perature responsive device into the hole and record the fluid temperatures observed throughout the entire depth of a hole. A record of the fluid temperatures will give anjindex of the character of the materials in the walls of the hole. A plurality of Tsuchctemperature logs obtained from a plurality of holes positioned ove an area will provide means for correlating the various stratigraphic horizons by reason of their characteristic reaction to a given chemical treatment.

For measuring and recording the temperature, we provide a reel upon which is housed an electric cable 6, the ends of which are electrically connected to conductors I and 8 by means of slip rings 9 and brushes It). The reel 5 is rotated for raising and lowering the electric cable 6 by means of a synchronous motor II, synchronously connected to an electric motor I2. A thermocouple I3 is connected to the conductors of the cable 6. A thermocouple may be formed integrally with the cable by providing a pair of conductors therein of dissimilar metals such as copper and iron, having their ends fused together at the lower end to forma thermocouple. Conductor l4, for example, may be iron and conductor I5 of the cable 6 may be copper. As various temperatures are encountered by the thermocouple, various voltages are generated therein. These voltages may be impressed either through an amplifying system or directly upon oscillograph element I6. The oscillograph element I6 is positioned in the field of the permanent magnet I1 and carries a mirror I8 upon which is focused light from an incandescent lamp I9, by means of lens 20 for reflection upon a sensitized record strip 2 I. A variable resistance 22 may be placed in one of the conductors 8 for governing the amplitude of the oscillograph trace. The motor I2 is geared to move the record strip 2|. It willbe obvious that since motors II and I2 are synchronously connected that horizontally in degrees. It will be noted that opposite the upper limestone bed, a rising temperature was experienced, while opposite the shale and sandstone beds, the temperature remained at a lower point. Another. rise of temperature was experienced opposite the layer of calcareous shale containing carbonates adapted to react with the acid.

It will be obvious that the same formation wiJl extend over a considerable area but that the strata will be at various depths, depending on whether the formation dips upwardly or downwardly. An adjacent bore hole some distance removed from bore hole I may be'similarly treated and another log taken. The two logs maybe correlated to show the vertical deviation of iden-' tifiable layers, An entire area may be observed by means of a plurality of drill holes and a structure map of the area readily made.

It is to be understood that any suitable reactive chemical may be employed in carrying out the method of our invention. For example, if the siliceous materials are to be attacked, hydrofluoric acid may be employed. oxidizing agents such as solutions of potassium permanganate, potassium chlorate, or the like, are of utility where one or several layers contain organic material such as peat, lignite, hydrocarbon gas or hydrocarbon layers are porous, the hole, after washing, may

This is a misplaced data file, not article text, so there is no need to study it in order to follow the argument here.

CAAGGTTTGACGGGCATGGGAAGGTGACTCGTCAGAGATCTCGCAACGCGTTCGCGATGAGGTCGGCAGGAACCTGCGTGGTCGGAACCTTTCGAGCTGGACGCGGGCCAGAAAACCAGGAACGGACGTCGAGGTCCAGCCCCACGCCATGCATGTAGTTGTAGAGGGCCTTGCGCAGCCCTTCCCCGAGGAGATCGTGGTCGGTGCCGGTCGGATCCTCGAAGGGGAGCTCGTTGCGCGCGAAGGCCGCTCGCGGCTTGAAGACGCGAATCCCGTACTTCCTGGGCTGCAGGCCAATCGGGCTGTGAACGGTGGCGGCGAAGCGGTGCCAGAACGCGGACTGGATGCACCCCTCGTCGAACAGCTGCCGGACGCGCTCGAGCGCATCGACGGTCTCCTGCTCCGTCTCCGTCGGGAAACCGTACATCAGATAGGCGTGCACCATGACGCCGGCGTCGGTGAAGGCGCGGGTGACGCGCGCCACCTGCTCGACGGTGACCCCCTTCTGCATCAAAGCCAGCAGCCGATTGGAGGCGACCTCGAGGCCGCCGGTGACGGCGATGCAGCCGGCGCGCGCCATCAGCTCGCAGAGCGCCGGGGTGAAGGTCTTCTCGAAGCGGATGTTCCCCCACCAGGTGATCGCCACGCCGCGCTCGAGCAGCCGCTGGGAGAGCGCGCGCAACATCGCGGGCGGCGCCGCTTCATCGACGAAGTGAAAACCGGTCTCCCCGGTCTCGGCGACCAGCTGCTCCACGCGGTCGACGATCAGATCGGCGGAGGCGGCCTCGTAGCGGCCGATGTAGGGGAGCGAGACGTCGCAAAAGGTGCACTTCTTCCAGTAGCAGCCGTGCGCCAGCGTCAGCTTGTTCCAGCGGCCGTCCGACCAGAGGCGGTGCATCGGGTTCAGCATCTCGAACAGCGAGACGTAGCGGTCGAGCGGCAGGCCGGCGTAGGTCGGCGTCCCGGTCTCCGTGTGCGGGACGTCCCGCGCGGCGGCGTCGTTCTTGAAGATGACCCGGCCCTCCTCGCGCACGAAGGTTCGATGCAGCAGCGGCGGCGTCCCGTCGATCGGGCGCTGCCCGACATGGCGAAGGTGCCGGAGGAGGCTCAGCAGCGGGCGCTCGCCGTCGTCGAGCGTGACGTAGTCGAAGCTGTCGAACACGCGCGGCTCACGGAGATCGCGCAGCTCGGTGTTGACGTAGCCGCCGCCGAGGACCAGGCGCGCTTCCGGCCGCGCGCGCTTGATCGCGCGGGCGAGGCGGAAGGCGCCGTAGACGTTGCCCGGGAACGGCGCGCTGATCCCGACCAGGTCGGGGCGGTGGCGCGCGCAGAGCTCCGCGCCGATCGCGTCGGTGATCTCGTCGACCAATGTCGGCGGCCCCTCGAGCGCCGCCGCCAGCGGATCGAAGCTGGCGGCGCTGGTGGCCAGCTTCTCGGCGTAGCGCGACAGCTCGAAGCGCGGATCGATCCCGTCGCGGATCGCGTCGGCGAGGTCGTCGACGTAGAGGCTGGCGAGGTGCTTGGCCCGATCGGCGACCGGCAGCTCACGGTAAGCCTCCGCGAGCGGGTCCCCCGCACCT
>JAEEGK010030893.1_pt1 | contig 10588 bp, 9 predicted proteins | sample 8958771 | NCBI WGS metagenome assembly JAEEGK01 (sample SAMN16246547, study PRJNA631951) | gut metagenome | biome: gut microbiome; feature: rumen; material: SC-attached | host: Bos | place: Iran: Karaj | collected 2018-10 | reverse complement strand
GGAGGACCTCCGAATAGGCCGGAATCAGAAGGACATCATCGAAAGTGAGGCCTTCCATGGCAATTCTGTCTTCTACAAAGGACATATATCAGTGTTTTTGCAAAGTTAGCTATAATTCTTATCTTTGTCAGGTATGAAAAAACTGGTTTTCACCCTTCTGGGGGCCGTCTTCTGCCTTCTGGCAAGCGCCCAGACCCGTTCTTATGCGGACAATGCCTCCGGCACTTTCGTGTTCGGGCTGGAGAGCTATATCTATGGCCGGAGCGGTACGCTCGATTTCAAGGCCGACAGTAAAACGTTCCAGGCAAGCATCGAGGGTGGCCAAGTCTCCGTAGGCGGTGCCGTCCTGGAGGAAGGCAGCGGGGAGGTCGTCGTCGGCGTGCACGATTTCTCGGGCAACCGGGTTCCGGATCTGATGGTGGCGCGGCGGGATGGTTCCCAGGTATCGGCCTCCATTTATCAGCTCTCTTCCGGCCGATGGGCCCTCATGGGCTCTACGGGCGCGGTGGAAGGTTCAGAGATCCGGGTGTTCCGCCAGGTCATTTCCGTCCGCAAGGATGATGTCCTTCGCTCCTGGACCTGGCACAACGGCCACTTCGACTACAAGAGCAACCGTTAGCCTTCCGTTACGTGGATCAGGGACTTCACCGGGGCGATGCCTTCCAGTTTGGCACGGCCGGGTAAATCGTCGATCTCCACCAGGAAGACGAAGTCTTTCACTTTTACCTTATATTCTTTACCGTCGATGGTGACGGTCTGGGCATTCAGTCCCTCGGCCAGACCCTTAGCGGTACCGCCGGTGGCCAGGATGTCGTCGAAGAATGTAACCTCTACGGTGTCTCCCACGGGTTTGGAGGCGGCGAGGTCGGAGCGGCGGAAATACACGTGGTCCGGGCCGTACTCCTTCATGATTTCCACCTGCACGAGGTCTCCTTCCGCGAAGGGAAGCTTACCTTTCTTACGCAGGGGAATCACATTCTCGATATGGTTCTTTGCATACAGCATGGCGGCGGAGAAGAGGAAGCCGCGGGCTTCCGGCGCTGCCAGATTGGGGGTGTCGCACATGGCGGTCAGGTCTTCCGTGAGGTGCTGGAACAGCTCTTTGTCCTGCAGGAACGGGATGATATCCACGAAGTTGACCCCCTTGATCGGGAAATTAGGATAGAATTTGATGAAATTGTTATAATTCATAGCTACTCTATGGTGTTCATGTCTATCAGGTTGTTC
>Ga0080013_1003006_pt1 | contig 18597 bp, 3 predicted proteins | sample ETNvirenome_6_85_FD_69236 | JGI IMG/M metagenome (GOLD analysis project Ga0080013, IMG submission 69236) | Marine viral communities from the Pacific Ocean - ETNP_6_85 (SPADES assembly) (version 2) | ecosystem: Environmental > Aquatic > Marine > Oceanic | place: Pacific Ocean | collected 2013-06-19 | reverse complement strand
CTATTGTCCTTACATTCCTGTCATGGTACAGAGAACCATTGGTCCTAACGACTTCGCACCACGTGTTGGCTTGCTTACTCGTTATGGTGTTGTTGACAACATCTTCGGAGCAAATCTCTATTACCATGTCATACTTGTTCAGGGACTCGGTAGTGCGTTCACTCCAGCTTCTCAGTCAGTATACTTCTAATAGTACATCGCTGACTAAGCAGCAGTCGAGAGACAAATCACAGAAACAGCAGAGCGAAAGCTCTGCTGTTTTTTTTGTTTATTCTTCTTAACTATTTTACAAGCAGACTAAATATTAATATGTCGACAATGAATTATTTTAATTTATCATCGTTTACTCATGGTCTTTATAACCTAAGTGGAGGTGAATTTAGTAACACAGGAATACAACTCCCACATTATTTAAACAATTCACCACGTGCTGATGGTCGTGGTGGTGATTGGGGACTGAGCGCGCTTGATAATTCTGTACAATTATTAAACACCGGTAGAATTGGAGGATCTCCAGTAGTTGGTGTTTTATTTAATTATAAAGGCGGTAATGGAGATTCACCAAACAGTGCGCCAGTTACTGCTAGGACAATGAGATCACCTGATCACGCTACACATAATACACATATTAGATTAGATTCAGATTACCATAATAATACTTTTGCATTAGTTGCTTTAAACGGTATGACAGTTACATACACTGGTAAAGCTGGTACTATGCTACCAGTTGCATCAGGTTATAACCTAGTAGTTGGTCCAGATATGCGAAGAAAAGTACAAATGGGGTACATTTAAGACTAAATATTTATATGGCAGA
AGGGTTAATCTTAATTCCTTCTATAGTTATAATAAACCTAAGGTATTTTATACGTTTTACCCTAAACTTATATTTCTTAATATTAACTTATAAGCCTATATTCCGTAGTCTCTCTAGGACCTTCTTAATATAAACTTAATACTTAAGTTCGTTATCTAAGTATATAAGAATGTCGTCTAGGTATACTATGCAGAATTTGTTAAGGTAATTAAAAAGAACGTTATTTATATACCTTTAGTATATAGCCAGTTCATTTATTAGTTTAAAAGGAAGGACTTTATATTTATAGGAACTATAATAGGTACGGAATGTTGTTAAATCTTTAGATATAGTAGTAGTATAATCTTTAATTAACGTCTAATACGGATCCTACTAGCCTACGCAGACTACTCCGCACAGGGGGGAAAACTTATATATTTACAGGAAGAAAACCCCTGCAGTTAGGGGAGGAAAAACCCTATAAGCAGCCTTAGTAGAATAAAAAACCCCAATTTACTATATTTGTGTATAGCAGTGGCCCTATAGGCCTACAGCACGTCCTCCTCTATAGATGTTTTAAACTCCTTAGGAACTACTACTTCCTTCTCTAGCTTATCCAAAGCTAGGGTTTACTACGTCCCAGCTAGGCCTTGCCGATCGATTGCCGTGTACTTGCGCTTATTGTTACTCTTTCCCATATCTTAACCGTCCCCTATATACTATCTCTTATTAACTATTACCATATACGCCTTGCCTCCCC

be impregnated with a hydrocarbon gas, preferably a chemically unsaturated gas, and. then blown clear or the gas. The porous layers will absorb and retain a portion of the gas, while the non-porous layers will not. \After preimpregnation with the gas, an oxidizing agent may be introduced into the hole. It will oxidize the gas absorbed by the porous layers and the resulting temperature log will indicate these strata. The reaction need not be exothermic, but may be endothermic. Some of the layers may not react but the presence of one or several separated layers containing reactive materials will enable a correlation to be made.

In some instances it may be preferable to log the temperature gradient or difference between two points spaced a predetermined distance apart; as for example the temperature gradient of a 10-foot interval observed throughout the depth of a bore hole. This can be accomplished by inserting in the lower end of conductor ll or I5 a length of a suitable unlike metal conductor to serve as one link of a thermocouple which will provide a measure of temperature differences between the ends of the inserted unlike metal conductor. This arrangement is shown in Fig. 3. In this arrangement it may be preferable for conductors I4 and I5 to be of the same metal, such as copper, and the inserted unlike length 25 of meter at thelower end of one of the conductors to be a dissimilar metal such as iron or German silver.

It will be observed that we have accomplished the objects of our invention. We have provided a rapid, inexpensive and dependable method of logging and correlating bore holes.

It will be understood that certain features and sub-combinations are of utility and may be employed without reference to; other features and sub-combinations. This is contemplated by and is within the scope of .our claims. It is further obvious that variouschanges may be made in details within the scope of our claims without departing from the spirit of our invention. It is therefore, to be understood that our invention is not to be limited to the specific details shown and described.